ROLL-FED LABELS EXPLAINED
Roll-fed labels are supplied in roll form, hence their name. But, unlike pressure sensitive labels, they are printed on unsupported film or paper without pre-applied adhesive. Hot melt adhesive is used to secure the label to the product during label application. Once applied, the labels fully wraparound the product, providing 360 degree billboard space for branding and product information.
The standard, and most common, roll-fed labels wraparound the container, but do not shrink. There are several non-shrink materials available for these including: monolayer oriented polypropylene (OPP) films, laminated OPP and/or PET films in clear, white or metallized as well as paper substrates. The laminated versions offer higher levels of scuff resistance, gloss and stiffness properties as well as recycling advantages (the label composition traps the inks between the material layers).
Standard wraparound roll-fed labels are best suited for straight wall cylindrical or square containers, making them ideal for beverage, food and household products.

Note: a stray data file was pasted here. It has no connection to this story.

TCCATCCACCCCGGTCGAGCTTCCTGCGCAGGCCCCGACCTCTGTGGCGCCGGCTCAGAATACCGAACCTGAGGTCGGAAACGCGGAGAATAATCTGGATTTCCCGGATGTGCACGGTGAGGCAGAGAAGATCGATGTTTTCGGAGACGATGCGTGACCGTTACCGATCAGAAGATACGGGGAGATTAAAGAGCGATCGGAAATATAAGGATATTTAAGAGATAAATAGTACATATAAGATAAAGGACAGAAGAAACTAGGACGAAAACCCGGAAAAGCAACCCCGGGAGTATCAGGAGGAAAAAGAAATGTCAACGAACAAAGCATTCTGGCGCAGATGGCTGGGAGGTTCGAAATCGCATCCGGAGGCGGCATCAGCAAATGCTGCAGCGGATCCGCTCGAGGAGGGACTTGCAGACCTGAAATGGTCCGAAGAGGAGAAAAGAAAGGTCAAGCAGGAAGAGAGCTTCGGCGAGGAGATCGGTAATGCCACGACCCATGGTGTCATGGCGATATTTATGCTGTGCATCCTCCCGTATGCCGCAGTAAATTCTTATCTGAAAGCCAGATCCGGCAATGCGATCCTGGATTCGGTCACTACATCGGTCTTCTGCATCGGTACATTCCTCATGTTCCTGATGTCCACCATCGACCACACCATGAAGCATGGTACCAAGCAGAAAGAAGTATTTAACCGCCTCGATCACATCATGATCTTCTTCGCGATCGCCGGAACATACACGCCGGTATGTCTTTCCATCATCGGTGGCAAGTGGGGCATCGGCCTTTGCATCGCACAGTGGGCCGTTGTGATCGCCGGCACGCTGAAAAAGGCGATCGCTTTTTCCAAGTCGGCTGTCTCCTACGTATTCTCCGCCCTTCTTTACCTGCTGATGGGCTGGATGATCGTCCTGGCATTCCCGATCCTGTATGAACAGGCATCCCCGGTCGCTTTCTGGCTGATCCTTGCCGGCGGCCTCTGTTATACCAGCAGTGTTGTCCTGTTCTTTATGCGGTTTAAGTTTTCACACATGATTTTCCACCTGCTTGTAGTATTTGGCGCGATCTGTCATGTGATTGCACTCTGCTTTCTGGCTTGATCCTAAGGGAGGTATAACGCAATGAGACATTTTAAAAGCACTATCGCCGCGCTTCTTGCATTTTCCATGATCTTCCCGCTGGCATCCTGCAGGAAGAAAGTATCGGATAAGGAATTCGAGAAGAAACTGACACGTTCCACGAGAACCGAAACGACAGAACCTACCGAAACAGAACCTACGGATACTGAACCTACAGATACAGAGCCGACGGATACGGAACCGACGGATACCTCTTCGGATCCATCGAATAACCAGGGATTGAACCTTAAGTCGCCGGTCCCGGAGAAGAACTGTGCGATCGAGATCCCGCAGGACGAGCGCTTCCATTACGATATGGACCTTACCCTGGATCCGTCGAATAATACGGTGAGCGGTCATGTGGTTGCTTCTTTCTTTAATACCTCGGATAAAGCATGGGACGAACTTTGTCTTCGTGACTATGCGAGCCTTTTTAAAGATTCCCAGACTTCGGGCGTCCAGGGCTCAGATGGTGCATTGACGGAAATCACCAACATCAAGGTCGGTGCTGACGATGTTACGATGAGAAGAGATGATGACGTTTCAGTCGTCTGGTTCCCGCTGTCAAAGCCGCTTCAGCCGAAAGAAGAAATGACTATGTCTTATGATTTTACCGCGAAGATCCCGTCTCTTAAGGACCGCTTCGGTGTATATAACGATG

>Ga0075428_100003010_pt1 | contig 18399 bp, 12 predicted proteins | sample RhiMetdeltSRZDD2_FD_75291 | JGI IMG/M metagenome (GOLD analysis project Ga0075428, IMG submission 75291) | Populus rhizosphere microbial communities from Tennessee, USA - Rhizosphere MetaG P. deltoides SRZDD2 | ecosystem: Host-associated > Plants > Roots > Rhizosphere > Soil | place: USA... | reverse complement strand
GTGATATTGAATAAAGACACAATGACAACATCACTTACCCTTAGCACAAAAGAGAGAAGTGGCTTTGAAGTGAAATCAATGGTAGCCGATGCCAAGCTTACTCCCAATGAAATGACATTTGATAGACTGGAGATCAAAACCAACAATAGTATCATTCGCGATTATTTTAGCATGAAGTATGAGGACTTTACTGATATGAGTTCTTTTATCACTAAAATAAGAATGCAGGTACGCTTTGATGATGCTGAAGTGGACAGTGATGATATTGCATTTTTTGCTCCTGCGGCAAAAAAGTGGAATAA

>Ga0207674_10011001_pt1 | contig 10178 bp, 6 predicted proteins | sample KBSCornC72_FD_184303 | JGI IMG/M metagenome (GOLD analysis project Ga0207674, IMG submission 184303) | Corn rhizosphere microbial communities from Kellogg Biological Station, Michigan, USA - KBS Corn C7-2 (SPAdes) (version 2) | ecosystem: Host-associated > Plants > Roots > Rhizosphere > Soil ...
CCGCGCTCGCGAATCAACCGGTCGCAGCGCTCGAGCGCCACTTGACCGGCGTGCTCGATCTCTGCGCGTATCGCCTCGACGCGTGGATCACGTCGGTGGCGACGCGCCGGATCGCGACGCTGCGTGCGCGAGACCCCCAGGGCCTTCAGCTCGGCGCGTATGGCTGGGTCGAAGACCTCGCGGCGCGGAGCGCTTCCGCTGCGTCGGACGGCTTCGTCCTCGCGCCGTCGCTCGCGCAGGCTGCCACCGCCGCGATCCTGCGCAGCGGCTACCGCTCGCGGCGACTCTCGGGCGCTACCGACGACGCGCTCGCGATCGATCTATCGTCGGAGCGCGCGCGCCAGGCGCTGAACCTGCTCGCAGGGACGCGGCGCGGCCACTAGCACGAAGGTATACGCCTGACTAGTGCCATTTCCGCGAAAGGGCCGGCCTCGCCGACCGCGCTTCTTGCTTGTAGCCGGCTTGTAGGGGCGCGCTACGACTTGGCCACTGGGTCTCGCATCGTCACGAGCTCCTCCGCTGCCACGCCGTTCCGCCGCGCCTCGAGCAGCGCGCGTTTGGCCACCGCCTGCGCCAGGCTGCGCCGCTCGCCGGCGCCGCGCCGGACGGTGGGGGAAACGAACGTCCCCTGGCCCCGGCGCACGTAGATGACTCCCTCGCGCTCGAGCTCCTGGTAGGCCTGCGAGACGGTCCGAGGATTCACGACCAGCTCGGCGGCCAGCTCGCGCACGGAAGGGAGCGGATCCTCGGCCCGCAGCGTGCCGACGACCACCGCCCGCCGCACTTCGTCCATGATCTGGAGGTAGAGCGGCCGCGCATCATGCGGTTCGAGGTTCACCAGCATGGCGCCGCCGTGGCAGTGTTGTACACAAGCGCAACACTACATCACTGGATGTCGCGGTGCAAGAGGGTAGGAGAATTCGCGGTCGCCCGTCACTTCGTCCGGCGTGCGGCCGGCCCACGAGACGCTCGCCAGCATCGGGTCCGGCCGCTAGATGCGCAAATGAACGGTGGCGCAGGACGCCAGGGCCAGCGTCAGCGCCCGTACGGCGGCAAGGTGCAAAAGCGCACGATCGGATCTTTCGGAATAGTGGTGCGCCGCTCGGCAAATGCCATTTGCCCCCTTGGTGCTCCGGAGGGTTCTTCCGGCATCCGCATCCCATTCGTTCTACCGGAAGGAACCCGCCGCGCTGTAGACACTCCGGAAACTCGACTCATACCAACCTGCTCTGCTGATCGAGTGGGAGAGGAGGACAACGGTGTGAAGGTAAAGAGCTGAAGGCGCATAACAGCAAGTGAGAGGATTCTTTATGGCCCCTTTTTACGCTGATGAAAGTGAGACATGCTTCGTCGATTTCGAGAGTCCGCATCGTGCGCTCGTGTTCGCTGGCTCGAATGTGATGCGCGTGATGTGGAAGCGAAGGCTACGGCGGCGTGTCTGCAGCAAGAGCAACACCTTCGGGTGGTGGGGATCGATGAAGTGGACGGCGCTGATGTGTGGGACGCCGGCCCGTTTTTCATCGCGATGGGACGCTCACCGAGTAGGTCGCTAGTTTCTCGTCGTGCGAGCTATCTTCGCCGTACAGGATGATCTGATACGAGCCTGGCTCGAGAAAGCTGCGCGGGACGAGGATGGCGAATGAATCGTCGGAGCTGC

Roll-fed labels can also refer to wraparound shrink or ROSO (roll on shrink on). The shrink material available for these include: PVC, PETG and polyolefin films with shrink percentages typically ranging from 3 – 20%. These materials use the same application equipment and process as standard roll-fed, with the added step of running through a heat tunnel to shrink the label and conform to the container, making them ideal for shaped and tapered plastic containers and aerosol cans.
Newer developments in roll-fed shrink films and application equipment offer shrinkage percentages up to 50%, which approach the shrink percentages used for full body shrink sleeve labels.
Insulating foam roll-fed labels are oriented polystyrene foam shrinkable labels that also conform to the container shape. The foam material keeps the product contents hot or cold as well as protect the consumers hand, making them ideal for food & beverage applications. They are also suitable for various container types (plastic, glass, aluminum) with the most common use being microwaveable cups.